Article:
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Interfaith Celebrities: The Updates Column

May 15, 2012

Goodbye, Adam Yauch

Adam Yauch's publicist, on May 4th, wrote: "It is with great sadness that we confirm that musician, rapper, activist and director Adam 'MCA' Yauch ... passed away in his native New York City this morning after a near-three-year battle with cancer. He was 47 years old."

In my last column, I provided a run-down of the Jewish and interfaith individuals and bands inducted into the Rock and Roll Hall of Fame on April 15, 2012. The Beastie Boys was among the groups inducted. All three of its members were/are of Jewish or interfaith background.

About band member Adam Yauch, I wrote:

Yauch is the son of a Catholic father and a Jewish mother…He was raised secular. However, decades ago, he became a devout Buddhist. He is very involved in human rights campaigns that seek religious and cultural freedom for Tibetan Buddhists. Sadly, Yauch has been battling cancer for several years and was not able to attend the induction ceremony.

As most of you probably heard, Yauch died of cancer on May 4. This biography is a pretty good one and the notes of praise about Yauch by his contemporaries in music and other fields are quite moving.

Barrymore and Kopelman Set the Date

On a much, much happier note, on April 25, E! Online broke the news that actress Drew Barrymore, 37, and her fiancé of three months, fine art consultant Will Kopelman, 33, are to be married on June 2, 2012. The wedding will be held at Barrymore's estate near Santa Barbara, California. The E! report added that it was likely that the groom's family rabbi would officiate at the wedding ceremony.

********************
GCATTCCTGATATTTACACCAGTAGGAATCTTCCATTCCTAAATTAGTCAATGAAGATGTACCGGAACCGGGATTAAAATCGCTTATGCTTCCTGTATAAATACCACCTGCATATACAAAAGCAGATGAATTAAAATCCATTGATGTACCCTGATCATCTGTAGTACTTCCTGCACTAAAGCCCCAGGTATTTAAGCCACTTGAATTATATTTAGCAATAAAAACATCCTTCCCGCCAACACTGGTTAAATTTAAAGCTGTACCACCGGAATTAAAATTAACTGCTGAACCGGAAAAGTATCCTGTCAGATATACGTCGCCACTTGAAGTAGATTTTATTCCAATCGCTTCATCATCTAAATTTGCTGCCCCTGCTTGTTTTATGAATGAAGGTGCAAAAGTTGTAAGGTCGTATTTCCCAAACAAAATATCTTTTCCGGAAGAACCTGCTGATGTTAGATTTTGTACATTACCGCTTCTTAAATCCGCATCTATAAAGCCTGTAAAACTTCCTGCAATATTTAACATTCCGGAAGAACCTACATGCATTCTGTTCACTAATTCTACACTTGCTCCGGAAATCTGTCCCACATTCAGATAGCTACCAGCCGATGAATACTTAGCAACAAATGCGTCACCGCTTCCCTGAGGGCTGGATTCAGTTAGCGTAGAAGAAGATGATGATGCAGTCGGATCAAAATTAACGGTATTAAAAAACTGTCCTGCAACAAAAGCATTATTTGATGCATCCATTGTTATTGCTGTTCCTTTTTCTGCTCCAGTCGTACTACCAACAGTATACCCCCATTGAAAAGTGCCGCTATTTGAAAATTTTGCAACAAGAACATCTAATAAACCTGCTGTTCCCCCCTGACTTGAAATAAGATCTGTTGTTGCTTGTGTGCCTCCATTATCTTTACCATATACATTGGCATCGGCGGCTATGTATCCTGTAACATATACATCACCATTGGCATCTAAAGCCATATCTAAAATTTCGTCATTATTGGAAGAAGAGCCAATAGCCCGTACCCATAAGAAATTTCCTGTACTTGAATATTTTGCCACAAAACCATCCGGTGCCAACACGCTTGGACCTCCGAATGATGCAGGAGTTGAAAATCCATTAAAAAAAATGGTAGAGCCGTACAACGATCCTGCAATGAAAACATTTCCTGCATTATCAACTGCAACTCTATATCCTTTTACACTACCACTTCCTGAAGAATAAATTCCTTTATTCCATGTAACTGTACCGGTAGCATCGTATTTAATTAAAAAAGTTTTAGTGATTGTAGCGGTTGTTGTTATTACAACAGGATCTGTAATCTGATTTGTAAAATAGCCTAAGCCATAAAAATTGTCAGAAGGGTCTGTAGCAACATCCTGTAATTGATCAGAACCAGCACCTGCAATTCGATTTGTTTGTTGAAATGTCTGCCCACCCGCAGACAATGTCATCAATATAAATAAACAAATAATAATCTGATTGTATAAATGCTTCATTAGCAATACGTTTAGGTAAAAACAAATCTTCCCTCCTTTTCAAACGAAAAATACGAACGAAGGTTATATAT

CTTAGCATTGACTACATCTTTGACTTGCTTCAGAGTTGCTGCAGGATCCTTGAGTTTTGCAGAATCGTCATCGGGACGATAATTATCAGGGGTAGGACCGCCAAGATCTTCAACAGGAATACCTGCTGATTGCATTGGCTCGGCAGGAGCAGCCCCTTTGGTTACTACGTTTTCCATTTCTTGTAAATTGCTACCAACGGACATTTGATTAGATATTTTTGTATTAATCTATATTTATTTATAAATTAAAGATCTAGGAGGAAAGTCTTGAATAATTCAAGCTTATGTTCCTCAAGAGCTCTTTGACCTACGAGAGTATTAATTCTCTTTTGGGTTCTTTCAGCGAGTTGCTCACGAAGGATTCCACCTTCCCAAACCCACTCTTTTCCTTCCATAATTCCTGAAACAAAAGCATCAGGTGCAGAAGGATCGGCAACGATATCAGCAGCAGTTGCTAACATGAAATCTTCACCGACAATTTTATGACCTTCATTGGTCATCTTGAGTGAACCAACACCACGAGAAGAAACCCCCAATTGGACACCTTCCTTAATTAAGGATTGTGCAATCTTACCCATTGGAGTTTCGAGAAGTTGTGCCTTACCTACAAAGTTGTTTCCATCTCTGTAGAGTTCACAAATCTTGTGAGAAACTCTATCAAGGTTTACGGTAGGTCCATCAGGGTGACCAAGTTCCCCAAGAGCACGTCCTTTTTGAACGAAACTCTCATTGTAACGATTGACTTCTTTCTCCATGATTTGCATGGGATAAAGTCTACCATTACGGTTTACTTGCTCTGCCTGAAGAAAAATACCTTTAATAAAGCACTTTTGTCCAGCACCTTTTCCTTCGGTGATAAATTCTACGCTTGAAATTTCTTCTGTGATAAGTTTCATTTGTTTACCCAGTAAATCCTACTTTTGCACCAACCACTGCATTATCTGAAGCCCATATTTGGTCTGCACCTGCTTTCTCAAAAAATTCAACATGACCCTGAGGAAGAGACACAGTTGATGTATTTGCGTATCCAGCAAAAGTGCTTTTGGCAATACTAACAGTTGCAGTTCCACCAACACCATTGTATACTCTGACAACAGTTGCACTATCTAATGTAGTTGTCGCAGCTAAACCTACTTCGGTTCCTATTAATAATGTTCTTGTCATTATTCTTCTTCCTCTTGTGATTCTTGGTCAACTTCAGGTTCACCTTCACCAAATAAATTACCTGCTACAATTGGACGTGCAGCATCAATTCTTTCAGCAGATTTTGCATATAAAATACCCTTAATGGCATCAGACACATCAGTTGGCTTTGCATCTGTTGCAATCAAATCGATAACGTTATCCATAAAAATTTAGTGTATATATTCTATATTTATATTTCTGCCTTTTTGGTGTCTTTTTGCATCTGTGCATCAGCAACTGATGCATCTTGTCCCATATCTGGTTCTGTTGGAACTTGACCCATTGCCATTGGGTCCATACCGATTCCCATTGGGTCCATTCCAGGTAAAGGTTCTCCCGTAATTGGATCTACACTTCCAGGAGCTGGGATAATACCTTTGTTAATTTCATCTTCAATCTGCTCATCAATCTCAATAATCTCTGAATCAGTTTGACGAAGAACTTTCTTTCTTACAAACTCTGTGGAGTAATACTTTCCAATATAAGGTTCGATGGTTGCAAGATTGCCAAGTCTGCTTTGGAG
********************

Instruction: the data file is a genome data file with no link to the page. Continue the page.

Will Kopelman and Drew Barrymore will be wed in June.

Back in January, I wrote a long column that profiled the couple and their respective families, concluding that Barrymore and Kopelman seem to be a very good match for each other. I ended by saying, "My guess is that the couple will be married in a Jewish ceremony, but that Barrymore, who has always been secular, won't convert to Judaism."

Well, it looks like I was right about the Jewish ceremony. I also was apparently right about Barrymore not converting. Shortly after I wrote my January column, a tabloid invented a story about Barrymore converting to Judaism. This story was promptly denied by Barrymore's press representative.

But I'm not perfect. Back in January, I didn't know that Barrymore was pregnant. That news came out about a month or so ago. I also didn't know that the actress owned an incredible estate home near Santa Barbara. Barrymore bought the mansion in 2010; when it was for sale, there were a lot of outside and inside photos of the place posted onine for prospective buyers. These photos of Barrymore's "make you drool" homestead popped up all over the internet the day it was announced that her estate would be the site of the upcoming wedding.

This estate is a far cry from the small West Hollywood apartment that Barrymore and her single mother shared before Barrymore became a child star. Knowing that, I don't begrudge her in the least having a fabulous home — she earned it.

Finally, regarding the nuptials: I have to thank InterfaithFamily.com's Managing Editor, Benjamin Maron, for pointing out the significance of the date (June 2) the couple have chosen for their wedding. In a blog entry, posted on April 26, Maron pointed out that a traditional Jewish wedding can only take place on one day during the 49-day period between the Jewish holidays of Passover and Shauvot (this period is called "the Omer"). June 2, Maron writes, is the first day after Shavout that falls on a weekend. (As he points out, it is a lot easier for friends and family when a wedding takes place on a weekend).

I am convinced Maron is correct, that June 2 was chosen for a "Jewish reason."

More on HBO's Girls

The HBO series, Girls, premiered on April 15. It has received quite a bit of media buzz and it's already been renewed for a second season. In my April 17th column, I gave some background on three of the four actresses who play the lead characters: four women in their early ‘20s who are sorting things out after moving to New York. Here's a revised version of what I wrote, with more interfaith connections of which I have since learned.